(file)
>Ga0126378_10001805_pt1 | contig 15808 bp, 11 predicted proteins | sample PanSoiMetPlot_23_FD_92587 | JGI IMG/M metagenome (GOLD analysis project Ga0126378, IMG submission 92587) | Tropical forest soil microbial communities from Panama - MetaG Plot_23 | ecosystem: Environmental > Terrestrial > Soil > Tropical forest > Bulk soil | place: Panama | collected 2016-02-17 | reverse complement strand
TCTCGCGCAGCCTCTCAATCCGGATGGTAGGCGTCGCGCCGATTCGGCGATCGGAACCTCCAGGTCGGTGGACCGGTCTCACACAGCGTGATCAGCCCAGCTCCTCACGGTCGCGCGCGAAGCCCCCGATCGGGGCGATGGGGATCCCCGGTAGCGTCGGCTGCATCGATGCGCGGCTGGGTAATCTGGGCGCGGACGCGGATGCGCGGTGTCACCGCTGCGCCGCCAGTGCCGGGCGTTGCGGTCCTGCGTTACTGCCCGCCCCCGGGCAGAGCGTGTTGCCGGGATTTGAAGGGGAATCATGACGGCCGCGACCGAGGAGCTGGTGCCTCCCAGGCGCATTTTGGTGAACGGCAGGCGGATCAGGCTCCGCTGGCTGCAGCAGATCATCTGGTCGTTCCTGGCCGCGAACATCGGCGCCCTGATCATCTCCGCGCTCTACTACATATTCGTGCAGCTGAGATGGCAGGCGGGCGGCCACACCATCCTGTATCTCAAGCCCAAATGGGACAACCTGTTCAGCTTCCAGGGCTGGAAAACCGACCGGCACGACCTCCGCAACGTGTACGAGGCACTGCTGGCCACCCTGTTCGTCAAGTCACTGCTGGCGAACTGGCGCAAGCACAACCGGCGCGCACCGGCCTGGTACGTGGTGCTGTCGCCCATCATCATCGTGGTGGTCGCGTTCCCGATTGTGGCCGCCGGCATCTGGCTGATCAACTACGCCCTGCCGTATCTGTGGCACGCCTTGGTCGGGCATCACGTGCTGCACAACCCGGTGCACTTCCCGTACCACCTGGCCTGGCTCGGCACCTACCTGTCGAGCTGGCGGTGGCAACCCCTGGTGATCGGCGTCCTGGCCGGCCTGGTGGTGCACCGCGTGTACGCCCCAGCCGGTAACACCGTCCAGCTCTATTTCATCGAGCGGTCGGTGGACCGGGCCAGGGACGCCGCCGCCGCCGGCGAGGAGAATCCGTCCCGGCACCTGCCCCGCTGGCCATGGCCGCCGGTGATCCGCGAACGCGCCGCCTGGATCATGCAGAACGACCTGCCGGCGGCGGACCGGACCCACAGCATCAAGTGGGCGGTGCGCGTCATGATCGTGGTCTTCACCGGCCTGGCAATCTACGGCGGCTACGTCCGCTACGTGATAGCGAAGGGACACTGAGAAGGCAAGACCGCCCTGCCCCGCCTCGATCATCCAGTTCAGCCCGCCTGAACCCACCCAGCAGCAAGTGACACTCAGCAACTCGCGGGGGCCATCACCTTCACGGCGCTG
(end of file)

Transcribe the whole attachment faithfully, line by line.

>Ga0126378_10001805_pt1 | contig 15808 bp, 11 predicted proteins | sample PanSoiMetPlot_23_FD_92587 | JGI IMG/M metagenome (GOLD analysis project Ga0126378, IMG submission 92587) | Tropical forest soil microbial communities from Panama - MetaG Plot_23 | ecosystem: Environmental > Terrestrial > Soil > Tropical forest > Bulk soil | place: Panama | collected 2016-02-17 | reverse complement strand
TCTCGCGCAGCCTCTCAATCCGGATGGTAGGCGTCGCGCCGATTCGGCGATCGGAACCTCCAGGTCGGTGGACCGGTCTCACACAGCGTGATCAGCCCAGCTCCTCACGGTCGCGCGCGAAGCCCCCGATCGGGGCGATGGGGATCCCCGGTAGCGTCGGCTGCATCGATGCGCGGCTGGGTAATCTGGGCGCGGACGCGGATGCGCGGTGTCACCGCTGCGCCGCCAGTGCCGGGCGTTGCGGTCCTGCGTTACTGCCCGCCCCCGGGCAGAGCGTGTTGCCGGGATTTGAAGGGGAATCATGACGGCCGCGACCGAGGAGCTGGTGCCTCCCAGGCGCATTTTGGTGAACGGCAGGCGGATCAGGCTCCGCTGGCTGCAGCAGATCATCTGGTCGTTCCTGGCCGCGAACATCGGCGCCCTGATCATCTCCGCGCTCTACTACATATTCGTGCAGCTGAGATGGCAGGCGGGCGGCCACACCATCCTGTATCTCAAGCCCAAATGGGACAACCTGTTCAGCTTCCAGGGCTGGAAAACCGACCGGCACGACCTCCGCAACGTGTACGAGGCACTGCTGGCCACCCTGTTCGTCAAGTCACTGCTGGCGAACTGGCGCAAGCACAACCGGCGCGCACCGGCCTGGTACGTGGTGCTGTCGCCCATCATCATCGTGGTGGTCGCGTTCCCGATTGTGGCCGCCGGCATCTGGCTGATCAACTACGCCCTGCCGTATCTGTGGCACGCCTTGGTCGGGCATCACGTGCTGCACAACCCGGTGCACTTCCCGTACCACCTGGCCTGGCTCGGCACCTACCTGTCGAGCTGGCGGTGGCAACCCCTGGTGATCGGCGTCCTGGCCGGCCTGGTGGTGCACCGCGTGTACGCCCCAGCCGGTAACACCGTCCAGCTCTATTTCATCGAGCGGTCGGTGGACCGGGCCAGGGACGCCGCCGCCGCCGGCGAGGAGAATCCGTCCCGGCACCTGCCCCGCTGGCCATGGCCGCCGGTGATCCGCGAACGCGCCGCCTGGATCATGCAGAACGACCTGCCGGCGGCGGACCGGACCCACAGCATCAAGTGGGCGGTGCGCGTCATGATCGTGGTCTTCACCGGCCTGGCAATCTACGGCGGCTACGTCCGCTACGTGATAGCGAAGGGACACTGAGAAGGCAAGACCGCCCTGCCCCGCCTCGATCATCCAGTTCAGCCCGCCTGAACCCACCCAGCAGCAAGTGACACTCAGCAACTCGCGGGGGCCATCACCTTCACGGCGCTG